To explain…

I wrote my first novel in 5 weeks when in was 22 years old in 1998.  I made it up as I went.  It had several titles, eventually I went with “El Presidente.”  It was more of a test to see if I could actually write a novel–I tried starting one when I was in high school, but I couldn’t put together a story on paper that was intricate enough to warrant 50 000+ words.  After that first novel though, I wrote another one in 4 weeks that same summer.   It was called “Well Past Midnight.”  This one, I thought was going to it.  It would be published.  After all, how many people actually write novels?  And good ones, at that?!

Of course, it never got published.  It wasn’t good, but more importantly, I didn’t have a clue about how to get a book published.  But I was young, I was full of ideas, I could type quickly, and kept working.  The next year, I finished my third novel in three months–a long, drawn out process, I thought at the time–a science fiction novel, “How the World Ends.”  This one, I really focused on the editing, revising five, six, seven times.  This was unheard of for me.  All told, I spent a year on it, and felt that this might be my masterpiece.  I’d already accepted that my last couple novels were crap.  This was it.  I’d learned how to submit to publishers, I thought.  And of course, nothing happened.  So, I spend a year and a half on my next novel, “Decaf,” and that seems like a really long time.  Surely, this will be the one.

I wrote my fifth novel a year later, “The Affluentials,” but it took me nearly a year to write the draft, then a year to edit it.  I felt that this had a better chance at getting published.  It wasn’t science fiction.  It was about a man who worked in an office.  And I’d never once worked in an office.  So, unsurprisingly, it was never published.

I started to get the point.   It wasn’t easy to get published.  My next novel, I spent a year writing the draft, and a couple of years editing it.  “The Importance of Being Keegan,” it was called.  I still like the title.  The book, not so much.  Tried getting it published, no luck.  I’d realized that writing is a long, drawn out process.  There was no need in rushing things.  If was ever going to be published, it would be one something that I had really taken my time with.  I used to write every day, every other day, but soon I was writing once a week, maybe once a month.  I’d start a new draft and give up on it.  I had many false-starts after this.   I didn’t want to write for the sake of writing.  I wanted to write something I felt strongly about.  And so, I stopped writing.  I always thought of stories, but I didn’t write.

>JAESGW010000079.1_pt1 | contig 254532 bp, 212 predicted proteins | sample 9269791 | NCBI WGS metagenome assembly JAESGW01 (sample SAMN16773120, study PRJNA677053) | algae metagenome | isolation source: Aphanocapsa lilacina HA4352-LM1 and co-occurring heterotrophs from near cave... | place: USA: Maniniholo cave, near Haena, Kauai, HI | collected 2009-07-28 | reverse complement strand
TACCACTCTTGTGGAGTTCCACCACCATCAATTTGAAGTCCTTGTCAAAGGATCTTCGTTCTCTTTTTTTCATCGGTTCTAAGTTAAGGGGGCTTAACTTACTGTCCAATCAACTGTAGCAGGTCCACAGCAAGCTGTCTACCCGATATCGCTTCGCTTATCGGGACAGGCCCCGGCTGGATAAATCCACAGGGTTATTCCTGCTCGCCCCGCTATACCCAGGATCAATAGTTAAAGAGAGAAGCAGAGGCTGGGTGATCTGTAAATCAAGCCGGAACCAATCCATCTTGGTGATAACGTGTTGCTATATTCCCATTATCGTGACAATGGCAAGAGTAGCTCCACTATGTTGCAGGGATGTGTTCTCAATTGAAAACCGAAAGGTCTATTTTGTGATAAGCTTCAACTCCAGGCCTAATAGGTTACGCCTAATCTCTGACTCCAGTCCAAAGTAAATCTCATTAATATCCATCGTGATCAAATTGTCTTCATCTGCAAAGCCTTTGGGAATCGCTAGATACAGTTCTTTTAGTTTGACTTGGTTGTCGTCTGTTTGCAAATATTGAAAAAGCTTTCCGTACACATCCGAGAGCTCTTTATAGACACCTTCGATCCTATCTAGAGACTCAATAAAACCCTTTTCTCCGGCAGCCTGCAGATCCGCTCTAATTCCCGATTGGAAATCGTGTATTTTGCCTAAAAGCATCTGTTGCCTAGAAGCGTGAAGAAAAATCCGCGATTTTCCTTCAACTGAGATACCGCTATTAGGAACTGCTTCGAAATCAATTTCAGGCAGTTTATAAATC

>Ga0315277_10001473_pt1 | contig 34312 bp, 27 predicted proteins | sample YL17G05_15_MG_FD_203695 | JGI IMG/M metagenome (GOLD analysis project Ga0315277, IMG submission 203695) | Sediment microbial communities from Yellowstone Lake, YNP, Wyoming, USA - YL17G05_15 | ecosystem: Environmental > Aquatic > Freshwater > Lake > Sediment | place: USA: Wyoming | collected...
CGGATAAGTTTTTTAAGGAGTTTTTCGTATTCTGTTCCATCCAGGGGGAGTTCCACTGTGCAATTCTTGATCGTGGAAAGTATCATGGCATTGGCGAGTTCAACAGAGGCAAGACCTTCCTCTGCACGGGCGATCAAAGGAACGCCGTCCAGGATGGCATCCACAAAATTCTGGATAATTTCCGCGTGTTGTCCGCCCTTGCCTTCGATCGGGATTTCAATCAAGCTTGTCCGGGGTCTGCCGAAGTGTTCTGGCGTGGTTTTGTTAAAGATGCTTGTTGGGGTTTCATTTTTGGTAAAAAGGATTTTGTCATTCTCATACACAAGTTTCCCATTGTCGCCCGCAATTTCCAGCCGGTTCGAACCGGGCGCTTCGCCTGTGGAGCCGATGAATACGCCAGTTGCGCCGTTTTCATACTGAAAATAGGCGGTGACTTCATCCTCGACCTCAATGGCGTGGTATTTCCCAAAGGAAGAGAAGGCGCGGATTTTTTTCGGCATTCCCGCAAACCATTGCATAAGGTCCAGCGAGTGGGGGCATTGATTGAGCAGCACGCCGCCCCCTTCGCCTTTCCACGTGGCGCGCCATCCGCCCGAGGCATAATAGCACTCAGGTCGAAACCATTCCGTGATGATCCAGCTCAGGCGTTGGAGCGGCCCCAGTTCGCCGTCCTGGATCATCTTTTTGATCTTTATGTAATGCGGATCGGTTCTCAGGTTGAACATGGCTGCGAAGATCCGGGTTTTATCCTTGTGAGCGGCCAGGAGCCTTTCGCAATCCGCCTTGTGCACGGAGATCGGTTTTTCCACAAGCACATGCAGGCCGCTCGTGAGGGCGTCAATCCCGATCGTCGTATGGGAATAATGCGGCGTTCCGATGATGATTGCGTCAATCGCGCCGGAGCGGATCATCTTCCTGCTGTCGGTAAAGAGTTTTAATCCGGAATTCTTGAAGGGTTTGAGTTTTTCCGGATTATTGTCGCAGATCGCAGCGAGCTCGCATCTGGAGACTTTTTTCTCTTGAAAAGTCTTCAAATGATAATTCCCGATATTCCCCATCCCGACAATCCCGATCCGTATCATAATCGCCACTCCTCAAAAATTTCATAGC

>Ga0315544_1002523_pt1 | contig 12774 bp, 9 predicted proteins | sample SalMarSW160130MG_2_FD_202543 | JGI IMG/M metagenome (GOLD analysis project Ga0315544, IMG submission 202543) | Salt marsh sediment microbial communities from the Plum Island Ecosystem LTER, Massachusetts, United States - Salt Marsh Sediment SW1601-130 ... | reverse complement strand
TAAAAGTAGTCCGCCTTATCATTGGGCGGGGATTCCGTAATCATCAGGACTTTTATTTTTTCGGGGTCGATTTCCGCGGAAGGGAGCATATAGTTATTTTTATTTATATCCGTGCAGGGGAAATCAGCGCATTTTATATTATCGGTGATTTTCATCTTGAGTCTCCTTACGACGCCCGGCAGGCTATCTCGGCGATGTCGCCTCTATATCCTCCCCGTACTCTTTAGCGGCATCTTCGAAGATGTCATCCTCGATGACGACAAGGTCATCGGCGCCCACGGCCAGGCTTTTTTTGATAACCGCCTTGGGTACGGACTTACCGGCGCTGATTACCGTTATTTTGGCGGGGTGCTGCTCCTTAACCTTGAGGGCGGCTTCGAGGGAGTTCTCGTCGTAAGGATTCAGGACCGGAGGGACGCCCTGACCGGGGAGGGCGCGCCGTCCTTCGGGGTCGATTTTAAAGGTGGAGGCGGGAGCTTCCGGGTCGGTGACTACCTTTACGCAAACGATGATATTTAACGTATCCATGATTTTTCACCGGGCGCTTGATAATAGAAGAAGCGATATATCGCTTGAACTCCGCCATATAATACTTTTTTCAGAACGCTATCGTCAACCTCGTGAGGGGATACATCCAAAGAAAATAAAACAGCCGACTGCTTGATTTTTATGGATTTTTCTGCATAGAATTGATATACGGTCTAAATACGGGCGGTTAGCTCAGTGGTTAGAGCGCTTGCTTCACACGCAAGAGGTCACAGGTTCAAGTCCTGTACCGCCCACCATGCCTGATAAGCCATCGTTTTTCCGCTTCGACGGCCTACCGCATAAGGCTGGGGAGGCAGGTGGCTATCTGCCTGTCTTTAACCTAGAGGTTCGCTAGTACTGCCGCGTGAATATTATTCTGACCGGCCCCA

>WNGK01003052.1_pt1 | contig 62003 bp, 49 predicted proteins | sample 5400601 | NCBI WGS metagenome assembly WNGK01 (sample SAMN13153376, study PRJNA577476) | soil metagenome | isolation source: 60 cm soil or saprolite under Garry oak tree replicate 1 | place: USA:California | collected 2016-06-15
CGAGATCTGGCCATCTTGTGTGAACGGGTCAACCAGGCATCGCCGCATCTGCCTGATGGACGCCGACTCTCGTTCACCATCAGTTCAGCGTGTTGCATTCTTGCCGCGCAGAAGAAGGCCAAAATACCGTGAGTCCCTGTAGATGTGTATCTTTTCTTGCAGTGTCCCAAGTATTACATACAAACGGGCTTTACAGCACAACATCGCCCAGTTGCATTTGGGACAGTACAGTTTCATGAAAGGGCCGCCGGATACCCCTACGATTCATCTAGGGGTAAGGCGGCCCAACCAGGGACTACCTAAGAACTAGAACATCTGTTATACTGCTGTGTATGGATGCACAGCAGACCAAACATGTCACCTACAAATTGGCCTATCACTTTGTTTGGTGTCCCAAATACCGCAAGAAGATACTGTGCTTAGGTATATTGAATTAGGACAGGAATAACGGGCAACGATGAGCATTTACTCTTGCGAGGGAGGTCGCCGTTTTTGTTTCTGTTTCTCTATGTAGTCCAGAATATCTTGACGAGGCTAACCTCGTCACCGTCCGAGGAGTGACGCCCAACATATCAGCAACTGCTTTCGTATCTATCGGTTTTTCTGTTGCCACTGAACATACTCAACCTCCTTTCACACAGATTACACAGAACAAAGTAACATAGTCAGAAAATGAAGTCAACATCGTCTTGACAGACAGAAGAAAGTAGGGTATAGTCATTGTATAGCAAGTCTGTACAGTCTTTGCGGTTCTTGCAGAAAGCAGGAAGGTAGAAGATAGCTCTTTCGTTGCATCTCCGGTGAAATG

In this same time, I worked on and off on “The Adventures of Whatley Tupper,” with my friend, Daniel Pitts.  We emailed back and forth, but it was leisurely.  Again, there was no rush.  This book would probably never be published, so why hurry?  This book took three years of writing, two years of editing.  Five years to pen 100 000 words between two people.  Hardly efficient.

Things changed slightly with when I wrote the draft of “The Year We Finally Solved Everything” in the first half of 2008.  It came to be faster than any book in years.  But I still couldn’t publish it.  I had more bites than ever before, including some fantastic editorial advice from Arsenal Pulp Press, but no contracts.  I wasn’t surprised, it was just a fact.

So, when I learned how easy it was to self-publish, suddenly everything was up to me.  I could release anything I wanted.  I could blame no one else.  I started with “The Adventures of Whatley Tupper” because it seemed like an easier sell.   I would spend hours a day online, trying to find ways to promote it.  I became obsessed with checking sales reports, checking forums, checking my inbox, checking Amazon discussions, checking, checking, checking.  Excited when my sales count would tick up.  When someone expressed some interest in my book.